New York: Deep learning — advanced Artificial Intelligence (AI) which is involved with heavy-duty tasks like curating social media and serving Google search — can soon check your vitals or set your thermostat at home and monitor the Internet of Things (IoT).
The researchers from Massachusetts Institute of Technology (MIT) have developed a system that could bring deep learning neural networks to new — and much smaller — places, like the tiny computer chips in wearable medical devices, household appliances, and the 250 billion other objects that constitute the IoT.
The system, called MCUNet, designs compact neural networks that deliver unprecedented speed and accuracy for deep learning on IoT devices, despite limited memory and processing power.
The technology could facilitate the expansion of the IoT universe while saving energy and improving data security.
MCUNet has two components needed for “tiny deep learning” — the operation of neural networks on microcontrollers.
One component is TinyEngine, an inference engine that directs resource management, akin to an operating system.
TinyEngine is optimised to run a particular neural network structure, which is selected by MCUNet’s other component: TinyNAS, a neural architecture search algorithm.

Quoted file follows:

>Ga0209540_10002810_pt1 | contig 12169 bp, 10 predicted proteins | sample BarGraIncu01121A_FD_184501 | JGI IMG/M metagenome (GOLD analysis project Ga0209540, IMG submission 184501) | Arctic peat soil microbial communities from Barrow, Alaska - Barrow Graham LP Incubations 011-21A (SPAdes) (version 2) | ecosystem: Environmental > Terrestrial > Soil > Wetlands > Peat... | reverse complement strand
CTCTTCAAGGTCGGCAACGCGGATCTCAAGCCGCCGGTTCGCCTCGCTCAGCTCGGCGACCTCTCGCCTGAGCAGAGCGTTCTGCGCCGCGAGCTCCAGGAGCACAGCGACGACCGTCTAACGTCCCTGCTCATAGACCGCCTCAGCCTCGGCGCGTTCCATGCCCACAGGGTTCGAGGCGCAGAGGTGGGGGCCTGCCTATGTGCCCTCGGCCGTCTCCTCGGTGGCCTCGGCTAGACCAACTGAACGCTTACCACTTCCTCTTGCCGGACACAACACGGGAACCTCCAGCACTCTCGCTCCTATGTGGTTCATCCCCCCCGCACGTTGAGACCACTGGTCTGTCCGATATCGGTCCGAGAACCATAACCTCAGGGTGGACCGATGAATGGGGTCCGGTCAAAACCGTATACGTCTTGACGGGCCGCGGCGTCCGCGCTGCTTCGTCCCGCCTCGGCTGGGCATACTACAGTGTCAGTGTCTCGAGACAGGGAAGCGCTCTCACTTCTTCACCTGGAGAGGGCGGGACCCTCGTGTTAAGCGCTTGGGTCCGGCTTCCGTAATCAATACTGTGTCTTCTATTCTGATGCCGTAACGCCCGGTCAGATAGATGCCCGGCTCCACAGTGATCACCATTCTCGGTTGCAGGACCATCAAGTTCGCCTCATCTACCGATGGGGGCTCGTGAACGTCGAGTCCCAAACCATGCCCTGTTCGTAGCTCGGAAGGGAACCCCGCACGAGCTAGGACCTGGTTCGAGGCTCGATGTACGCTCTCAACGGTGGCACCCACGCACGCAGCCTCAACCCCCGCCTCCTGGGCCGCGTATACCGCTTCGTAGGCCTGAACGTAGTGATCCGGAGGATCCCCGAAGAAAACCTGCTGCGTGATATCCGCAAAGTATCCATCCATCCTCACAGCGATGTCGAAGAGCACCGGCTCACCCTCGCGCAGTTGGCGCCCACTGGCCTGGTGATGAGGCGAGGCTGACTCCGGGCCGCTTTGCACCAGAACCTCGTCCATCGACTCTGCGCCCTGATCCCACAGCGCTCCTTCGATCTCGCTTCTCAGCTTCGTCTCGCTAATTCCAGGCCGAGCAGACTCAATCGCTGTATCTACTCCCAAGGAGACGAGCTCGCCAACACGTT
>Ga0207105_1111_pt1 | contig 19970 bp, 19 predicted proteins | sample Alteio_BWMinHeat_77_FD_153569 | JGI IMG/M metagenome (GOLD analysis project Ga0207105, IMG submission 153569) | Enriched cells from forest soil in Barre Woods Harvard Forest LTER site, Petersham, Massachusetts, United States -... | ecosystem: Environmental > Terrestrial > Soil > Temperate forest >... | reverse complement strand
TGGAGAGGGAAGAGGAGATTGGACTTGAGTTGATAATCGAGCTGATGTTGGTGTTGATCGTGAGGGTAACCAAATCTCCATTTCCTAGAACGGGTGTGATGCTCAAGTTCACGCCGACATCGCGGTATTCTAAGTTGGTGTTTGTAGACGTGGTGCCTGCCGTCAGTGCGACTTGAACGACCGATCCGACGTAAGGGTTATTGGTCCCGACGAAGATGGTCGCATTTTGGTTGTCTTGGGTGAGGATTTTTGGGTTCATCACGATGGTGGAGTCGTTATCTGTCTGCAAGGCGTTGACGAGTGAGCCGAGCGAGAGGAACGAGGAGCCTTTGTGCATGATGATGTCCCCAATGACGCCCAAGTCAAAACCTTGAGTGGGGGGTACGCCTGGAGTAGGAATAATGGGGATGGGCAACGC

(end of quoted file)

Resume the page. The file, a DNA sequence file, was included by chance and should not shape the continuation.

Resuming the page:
Designing a deep network for microcontrollers isn’t easy.
“It can work pretty well for GPUs or smartphones but it’s been difficult to directly apply these techniques to tiny microcontrollers, because they are too small,” said Ji Lin, a PhD student in Song Han’s lab in MIT’s Department of Electrical Engineering and Computer Science.
Lin developed TinyNAS, a neural architecture search method that creates custom-sized networks.
The customized nature of TinyNAS means it can generate compact neural networks with the best possible performance for a given microcontroller — with no unnecessary parameters.
“Then we deliver the final, efficient model to the microcontroller,” Lin said .
The research will be presented at next month’s Conference on Neural Information Processing Systems.
On a commercial microcontroller they tested, MCUNet successfully classified 70.7 per cent of the novel images — the previous state-of-the-art neural network and inference engine combo was just 54 percent accurate.
“Even a 1 percent improvement is considered significant,” said Lin. “So this is a giant leap for microcontroller settings.”
The promising test results give hope that it will become the new industry standard for microcontrollers. MCUNet could also make IoT devices more secure.
“A key advantage is preserving privacy,” says Han. “You don’t need to transmit the data to the cloud.”